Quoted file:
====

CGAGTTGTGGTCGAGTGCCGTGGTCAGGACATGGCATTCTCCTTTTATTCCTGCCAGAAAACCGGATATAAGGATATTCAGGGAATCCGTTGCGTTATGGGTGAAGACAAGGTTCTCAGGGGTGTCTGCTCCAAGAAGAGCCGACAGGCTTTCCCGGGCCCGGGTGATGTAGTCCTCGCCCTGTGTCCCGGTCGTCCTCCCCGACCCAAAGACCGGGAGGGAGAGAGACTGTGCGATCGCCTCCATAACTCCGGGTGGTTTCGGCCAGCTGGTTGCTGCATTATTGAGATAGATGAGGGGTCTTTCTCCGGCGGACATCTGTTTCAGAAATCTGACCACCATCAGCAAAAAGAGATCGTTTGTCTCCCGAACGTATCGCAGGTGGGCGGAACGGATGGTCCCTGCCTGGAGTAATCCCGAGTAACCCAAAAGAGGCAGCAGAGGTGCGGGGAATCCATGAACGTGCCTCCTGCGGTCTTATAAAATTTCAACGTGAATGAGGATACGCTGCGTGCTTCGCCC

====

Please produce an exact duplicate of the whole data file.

CGAGTTGTGGTCGAGTGCCGTGGTCAGGACATGGCATTCTCCTTTTATTCCTGCCAGAAAACCGGATATAAGGATATTCAGGGAATCCGTTGCGTTATGGGTGAAGACAAGGTTCTCAGGGGTGTCTGCTCCAAGAAGAGCCGACAGGCTTTCCCGGGCCCGGGTGATGTAGTCCTCGCCCTGTGTCCCGGTCGTCCTCCCCGACCCAAAGACCGGGAGGGAGAGAGACTGTGCGATCGCCTCCATAACTCCGGGTGGTTTCGGCCAGCTGGTTGCTGCATTATTGAGATAGATGAGGGGTCTTTCTCCGGCGGACATCTGTTTCAGAAATCTGACCACCATCAGCAAAAAGAGATCGTTTGTCTCCCGAACGTATCGCAGGTGGGCGGAACGGATGGTCCCTGCCTGGAGTAATCCCGAGTAACCCAAAAGAGGCAGCAGAGGTGCGGGGAATCCATGAACGTGCCTCCTGCGGTCTTATAAAATTTCAACGTGAATGAGGATACGCTGCGTGCTTCGCCC